Big box retailers will downsize, smaller outlets will gain customers, department stores will lease their unneeded space to others, and half of all brands and retailers will eventually disappear.
That's what retail guru Robin Lewis, vice president of a retail consulting arm of Goldman Sachs, told a group of Charleston merchants and business leaders during a meeting Thursday of the local chapter of Fashion Group International.
"Why are we at the end of retail as we know it?" he said.
Basically, he said there are too many stores carrying too many products, because the retail industry kept adding more products and building more shelf space in the U.S., even though demand started to wane in the 1980s.
"Success begat excess," said Lewis, the author of "The New Rules of Retail -- Competing in the World's Toughest Marketplace." "We made way more than we need."
America added 4 percent more retail space nearly every year from the 1970s to the past decade, creating 20 square feet of shopping area for every man, woman and child in the country. By contrast, Lewis said, the U.K has just three square feet of retail space per person, the next highest amount of any country.
As examples of excess, he said there were six brands of blue jeans in the 1980s. Now there are 800. Pringles once offered one kind of potato chip. It now has 33. Grocery stores in the 1950s carried 5,000 items. Today they offer 100,000 or more.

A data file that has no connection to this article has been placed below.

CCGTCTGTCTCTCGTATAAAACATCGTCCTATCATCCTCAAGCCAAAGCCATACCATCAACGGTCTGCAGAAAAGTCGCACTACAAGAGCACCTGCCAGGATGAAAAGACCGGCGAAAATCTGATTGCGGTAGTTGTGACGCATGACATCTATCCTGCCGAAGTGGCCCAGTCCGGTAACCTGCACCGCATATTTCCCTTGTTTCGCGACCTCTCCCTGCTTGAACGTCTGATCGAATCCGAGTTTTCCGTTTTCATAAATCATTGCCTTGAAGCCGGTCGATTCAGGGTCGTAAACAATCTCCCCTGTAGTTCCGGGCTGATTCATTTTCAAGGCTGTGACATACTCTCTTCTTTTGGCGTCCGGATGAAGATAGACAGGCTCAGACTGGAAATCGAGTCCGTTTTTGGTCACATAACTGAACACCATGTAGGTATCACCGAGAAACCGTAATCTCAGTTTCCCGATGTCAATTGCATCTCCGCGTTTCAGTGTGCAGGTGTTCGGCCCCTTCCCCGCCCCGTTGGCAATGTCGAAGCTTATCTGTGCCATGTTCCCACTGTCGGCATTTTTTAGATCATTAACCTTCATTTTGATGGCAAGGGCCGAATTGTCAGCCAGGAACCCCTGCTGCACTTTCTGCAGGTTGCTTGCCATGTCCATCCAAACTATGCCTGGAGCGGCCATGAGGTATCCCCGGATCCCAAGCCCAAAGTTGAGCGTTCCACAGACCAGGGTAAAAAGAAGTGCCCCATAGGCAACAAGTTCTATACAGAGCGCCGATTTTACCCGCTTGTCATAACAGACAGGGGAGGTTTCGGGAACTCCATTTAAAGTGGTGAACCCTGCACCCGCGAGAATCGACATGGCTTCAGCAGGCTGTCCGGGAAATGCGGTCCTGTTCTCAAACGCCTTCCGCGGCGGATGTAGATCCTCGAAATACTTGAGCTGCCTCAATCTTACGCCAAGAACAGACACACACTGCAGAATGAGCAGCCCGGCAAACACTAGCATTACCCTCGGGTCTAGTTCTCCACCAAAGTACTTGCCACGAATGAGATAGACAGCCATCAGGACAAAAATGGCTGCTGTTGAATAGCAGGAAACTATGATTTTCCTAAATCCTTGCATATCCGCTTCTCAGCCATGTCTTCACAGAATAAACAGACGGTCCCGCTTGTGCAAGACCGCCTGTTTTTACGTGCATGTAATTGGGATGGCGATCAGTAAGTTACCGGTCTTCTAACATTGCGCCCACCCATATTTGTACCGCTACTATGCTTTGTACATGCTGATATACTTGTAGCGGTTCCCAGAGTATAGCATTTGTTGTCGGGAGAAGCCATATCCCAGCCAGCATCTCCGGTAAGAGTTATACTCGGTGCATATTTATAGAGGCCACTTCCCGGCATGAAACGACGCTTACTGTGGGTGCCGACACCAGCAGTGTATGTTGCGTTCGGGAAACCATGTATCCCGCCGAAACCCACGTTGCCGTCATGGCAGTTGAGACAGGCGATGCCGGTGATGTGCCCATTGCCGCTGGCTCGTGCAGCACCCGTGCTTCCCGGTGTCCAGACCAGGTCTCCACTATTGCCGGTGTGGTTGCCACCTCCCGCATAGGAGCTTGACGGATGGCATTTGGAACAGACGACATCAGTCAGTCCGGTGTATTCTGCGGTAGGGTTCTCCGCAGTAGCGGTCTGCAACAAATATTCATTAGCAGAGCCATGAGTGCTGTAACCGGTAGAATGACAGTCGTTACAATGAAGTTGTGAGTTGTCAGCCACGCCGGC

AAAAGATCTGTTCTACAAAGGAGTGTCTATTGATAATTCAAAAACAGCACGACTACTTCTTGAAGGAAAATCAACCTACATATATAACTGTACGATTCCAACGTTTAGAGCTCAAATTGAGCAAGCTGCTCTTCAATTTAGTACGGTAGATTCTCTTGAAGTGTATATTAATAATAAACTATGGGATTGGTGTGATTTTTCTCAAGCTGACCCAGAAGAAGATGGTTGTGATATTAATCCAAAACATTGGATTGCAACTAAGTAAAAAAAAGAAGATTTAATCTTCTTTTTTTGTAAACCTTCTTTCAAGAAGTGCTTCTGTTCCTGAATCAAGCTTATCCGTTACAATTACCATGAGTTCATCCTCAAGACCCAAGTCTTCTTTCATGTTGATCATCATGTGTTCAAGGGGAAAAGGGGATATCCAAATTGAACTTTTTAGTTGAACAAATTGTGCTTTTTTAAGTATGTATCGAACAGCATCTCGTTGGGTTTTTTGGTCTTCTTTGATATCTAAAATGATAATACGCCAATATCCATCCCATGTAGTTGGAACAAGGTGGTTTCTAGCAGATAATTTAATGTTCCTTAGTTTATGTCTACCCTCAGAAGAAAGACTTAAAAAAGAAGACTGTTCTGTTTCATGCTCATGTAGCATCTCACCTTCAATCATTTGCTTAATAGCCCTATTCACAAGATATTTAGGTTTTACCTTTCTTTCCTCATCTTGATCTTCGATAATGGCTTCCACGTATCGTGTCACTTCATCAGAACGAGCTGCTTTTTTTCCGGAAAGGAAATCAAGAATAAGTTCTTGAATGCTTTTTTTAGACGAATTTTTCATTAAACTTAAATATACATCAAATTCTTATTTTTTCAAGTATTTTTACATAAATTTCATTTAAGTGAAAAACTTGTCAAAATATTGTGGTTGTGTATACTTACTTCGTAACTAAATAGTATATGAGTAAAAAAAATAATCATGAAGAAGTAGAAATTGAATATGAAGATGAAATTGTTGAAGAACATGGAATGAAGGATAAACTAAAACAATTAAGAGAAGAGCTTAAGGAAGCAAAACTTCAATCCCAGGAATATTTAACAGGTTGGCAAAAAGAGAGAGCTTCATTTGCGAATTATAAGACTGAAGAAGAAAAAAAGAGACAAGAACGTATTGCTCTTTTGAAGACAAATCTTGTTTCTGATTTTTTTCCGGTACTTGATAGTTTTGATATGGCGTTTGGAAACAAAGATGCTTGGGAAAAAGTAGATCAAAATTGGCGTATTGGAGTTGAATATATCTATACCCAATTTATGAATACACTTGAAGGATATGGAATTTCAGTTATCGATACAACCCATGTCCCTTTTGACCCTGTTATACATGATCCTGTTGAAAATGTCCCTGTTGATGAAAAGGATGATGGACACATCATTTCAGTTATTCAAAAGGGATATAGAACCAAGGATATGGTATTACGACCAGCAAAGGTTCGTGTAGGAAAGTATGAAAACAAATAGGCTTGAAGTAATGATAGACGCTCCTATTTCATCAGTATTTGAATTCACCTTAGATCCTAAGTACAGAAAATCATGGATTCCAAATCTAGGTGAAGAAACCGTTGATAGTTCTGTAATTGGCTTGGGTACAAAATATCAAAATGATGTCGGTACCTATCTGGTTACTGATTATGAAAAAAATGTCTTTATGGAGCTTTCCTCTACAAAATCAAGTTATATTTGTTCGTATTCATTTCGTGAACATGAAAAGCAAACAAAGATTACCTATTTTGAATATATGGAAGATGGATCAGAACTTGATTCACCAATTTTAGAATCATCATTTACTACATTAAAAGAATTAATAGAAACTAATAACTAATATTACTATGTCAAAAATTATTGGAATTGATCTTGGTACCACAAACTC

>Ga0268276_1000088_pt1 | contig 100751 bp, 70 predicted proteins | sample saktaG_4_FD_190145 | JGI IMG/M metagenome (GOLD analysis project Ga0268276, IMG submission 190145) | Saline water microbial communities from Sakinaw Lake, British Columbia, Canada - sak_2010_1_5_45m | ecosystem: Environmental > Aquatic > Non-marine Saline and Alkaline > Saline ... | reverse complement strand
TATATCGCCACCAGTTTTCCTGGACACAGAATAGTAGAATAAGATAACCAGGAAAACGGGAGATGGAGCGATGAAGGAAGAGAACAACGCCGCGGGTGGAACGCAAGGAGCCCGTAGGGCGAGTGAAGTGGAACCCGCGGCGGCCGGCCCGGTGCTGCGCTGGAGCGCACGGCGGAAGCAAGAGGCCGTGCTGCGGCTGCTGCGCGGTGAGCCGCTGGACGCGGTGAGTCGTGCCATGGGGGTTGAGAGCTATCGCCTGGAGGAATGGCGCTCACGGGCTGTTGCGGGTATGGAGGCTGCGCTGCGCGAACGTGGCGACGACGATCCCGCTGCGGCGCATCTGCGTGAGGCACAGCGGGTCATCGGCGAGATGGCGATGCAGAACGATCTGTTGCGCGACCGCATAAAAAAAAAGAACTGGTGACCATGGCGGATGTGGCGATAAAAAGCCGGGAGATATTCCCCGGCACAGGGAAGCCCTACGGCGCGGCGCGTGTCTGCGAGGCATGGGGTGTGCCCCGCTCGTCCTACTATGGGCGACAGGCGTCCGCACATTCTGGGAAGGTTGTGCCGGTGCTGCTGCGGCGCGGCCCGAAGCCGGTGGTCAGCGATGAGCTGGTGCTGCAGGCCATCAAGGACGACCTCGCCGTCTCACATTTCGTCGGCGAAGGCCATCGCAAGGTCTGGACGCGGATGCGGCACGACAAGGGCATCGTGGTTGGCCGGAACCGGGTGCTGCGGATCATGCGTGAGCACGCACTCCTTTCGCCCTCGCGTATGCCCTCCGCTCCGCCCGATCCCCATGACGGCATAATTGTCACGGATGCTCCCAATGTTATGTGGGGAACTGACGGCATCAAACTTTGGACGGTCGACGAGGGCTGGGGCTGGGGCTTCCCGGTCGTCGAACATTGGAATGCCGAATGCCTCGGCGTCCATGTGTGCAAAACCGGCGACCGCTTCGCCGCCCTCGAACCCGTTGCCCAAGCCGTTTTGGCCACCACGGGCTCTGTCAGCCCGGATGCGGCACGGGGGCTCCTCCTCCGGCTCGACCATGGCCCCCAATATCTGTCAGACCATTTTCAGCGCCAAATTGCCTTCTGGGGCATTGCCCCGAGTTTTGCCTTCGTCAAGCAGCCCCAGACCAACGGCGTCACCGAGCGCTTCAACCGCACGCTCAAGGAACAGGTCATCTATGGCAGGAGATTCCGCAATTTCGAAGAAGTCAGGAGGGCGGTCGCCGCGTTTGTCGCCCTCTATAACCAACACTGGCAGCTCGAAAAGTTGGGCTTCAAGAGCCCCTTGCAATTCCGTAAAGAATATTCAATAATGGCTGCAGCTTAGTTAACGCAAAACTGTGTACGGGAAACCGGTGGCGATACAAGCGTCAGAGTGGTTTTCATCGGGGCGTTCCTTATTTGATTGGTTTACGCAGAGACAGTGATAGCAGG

And now millions of websites are competing to siphon customers from all those brick-and-mortar merchants, Lewis said.
Market globalization and advances in technology are disrupting the way retailers do business, and they must adapt or die, he said.
"The consumer now has power over all commerce," Lewis said. "If they don't get what their hearts desire, they will get up and walk across the street or get on the phone and access hundreds of equally competing products."
Customers no longer conform, like those in the 1980s who had to have the same cool pair of jeans as their friends, he said. Now, they customize.
"It's how the consumer defines cool individually," Lewis said.
For stores to compete, they must reach consumers first, faster and more often, and get them to open their pocket books when they do.
Before the 1950s, when most Americans didn't live in urban settings, it was an experience to go shopping because it was an adventure off the farm.
To entice customers now, retailers must offer an experience to draw customers in and keep them coming back, Lewis said. They can't open a shop, stand behind the counter and wait for people to come in. They won't be in business very long, Lewis said.
Huge shopping malls, for example, likely won't survive unless they become entertainment destinations, he said.
"People don't have to go there with the Internet now," Lewis said. "What's going to make them go there? It has to be some social experience."
Because of all the overbuilding, customer choice, the Internet and other factors, the footprint of future stores will be smaller, Lewis said.
Larger retailers will start leasing part of their stores to other vendors, and big-box giant Walmart is already experimenting with smaller stores in some communities to compete with dollar stores.
"The future belongs to small retailers," Lewis said.
Reach Warren L. Wise at 937-5524 or on Twitter at @warrenlancewise.